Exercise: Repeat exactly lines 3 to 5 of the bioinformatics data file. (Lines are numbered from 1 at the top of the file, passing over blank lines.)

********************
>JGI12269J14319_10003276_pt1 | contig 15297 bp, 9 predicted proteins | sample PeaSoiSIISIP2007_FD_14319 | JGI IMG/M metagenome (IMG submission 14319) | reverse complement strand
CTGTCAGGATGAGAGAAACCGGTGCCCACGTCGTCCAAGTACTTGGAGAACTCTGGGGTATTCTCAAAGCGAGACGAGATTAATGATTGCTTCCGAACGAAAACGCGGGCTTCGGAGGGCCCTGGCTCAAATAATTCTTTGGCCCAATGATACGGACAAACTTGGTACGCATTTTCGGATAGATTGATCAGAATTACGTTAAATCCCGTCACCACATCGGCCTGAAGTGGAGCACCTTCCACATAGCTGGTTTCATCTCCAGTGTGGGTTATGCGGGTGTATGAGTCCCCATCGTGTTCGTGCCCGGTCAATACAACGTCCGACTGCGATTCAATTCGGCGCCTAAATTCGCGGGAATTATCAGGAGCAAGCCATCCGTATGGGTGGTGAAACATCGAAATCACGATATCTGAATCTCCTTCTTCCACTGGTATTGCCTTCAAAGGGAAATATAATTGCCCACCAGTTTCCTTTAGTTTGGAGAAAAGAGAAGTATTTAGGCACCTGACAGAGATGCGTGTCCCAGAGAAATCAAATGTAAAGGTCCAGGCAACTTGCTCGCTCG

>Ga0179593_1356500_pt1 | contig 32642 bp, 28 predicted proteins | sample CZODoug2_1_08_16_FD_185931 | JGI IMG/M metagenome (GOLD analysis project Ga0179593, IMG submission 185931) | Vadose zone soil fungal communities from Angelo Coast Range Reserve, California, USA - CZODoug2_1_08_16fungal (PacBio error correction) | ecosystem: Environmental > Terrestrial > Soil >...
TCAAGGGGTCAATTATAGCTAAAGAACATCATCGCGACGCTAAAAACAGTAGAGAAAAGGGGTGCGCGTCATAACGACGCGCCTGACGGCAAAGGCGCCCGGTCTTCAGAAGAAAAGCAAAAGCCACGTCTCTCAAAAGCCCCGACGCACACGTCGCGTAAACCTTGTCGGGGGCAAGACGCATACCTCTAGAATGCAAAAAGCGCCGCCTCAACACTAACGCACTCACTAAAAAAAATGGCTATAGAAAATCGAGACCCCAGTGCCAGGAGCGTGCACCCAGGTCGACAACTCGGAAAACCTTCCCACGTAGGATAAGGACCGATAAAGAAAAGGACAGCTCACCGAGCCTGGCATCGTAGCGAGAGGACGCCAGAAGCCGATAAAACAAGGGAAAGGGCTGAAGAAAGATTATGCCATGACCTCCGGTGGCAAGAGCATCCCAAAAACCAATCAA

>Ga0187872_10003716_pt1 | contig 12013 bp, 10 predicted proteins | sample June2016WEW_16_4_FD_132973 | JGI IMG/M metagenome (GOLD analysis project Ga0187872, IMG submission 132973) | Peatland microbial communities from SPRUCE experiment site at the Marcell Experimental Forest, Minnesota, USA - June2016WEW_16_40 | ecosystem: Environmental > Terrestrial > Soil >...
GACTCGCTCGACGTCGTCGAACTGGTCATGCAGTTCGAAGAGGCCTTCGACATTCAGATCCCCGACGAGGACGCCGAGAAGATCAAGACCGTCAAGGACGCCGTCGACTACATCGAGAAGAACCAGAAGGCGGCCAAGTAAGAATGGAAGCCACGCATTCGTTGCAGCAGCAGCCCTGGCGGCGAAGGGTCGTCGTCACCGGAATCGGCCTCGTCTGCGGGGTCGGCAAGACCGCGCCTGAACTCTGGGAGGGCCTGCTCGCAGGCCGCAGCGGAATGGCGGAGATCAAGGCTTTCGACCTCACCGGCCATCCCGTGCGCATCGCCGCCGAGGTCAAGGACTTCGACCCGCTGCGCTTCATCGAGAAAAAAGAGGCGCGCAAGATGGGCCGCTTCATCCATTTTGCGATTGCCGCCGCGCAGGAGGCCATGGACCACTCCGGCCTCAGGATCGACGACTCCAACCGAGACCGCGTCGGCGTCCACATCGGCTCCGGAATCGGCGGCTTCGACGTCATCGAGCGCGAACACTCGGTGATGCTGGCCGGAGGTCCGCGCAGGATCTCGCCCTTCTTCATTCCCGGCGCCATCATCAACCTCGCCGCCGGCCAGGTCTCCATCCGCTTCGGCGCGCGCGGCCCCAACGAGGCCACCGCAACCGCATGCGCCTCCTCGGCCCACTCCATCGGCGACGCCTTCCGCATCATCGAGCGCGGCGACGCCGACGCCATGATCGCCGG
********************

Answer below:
>Ga0179593_1356500_pt1 | contig 32642 bp, 28 predicted proteins | sample CZODoug2_1_08_16_FD_185931 | JGI IMG/M metagenome (GOLD analysis project Ga0179593, IMG submission 185931) | Vadose zone soil fungal communities from Angelo Coast Range Reserve, California, USA - CZODoug2_1_08_16fungal (PacBio error correction) | ecosystem: Environmental > Terrestrial > Soil >...
TCAAGGGGTCAATTATAGCTAAAGAACATCATCGCGACGCTAAAAACAGTAGAGAAAAGGGGTGCGCGTCATAACGACGCGCCTGACGGCAAAGGCGCCCGGTCTTCAGAAGAAAAGCAAAAGCCACGTCTCTCAAAAGCCCCGACGCACACGTCGCGTAAACCTTGTCGGGGGCAAGACGCATACCTCTAGAATGCAAAAAGCGCCGCCTCAACACTAACGCACTCACTAAAAAAAATGGCTATAGAAAATCGAGACCCCAGTGCCAGGAGCGTGCACCCAGGTCGACAACTCGGAAAACCTTCCCACGTAGGATAAGGACCGATAAAGAAAAGGACAGCTCACCGAGCCTGGCATCGTAGCGAGAGGACGCCAGAAGCCGATAAAACAAGGGAAAGGGCTGAAGAAAGATTATGCCATGACCTCCGGTGGCAAGAGCATCCCAAAAACCAATCAA

>Ga0187872_10003716_pt1 | contig 12013 bp, 10 predicted proteins | sample June2016WEW_16_4_FD_132973 | JGI IMG/M metagenome (GOLD analysis project Ga0187872, IMG submission 132973) | Peatland microbial communities from SPRUCE experiment site at the Marcell Experimental Forest, Minnesota, USA - June2016WEW_16_40 | ecosystem: Environmental > Terrestrial > Soil >...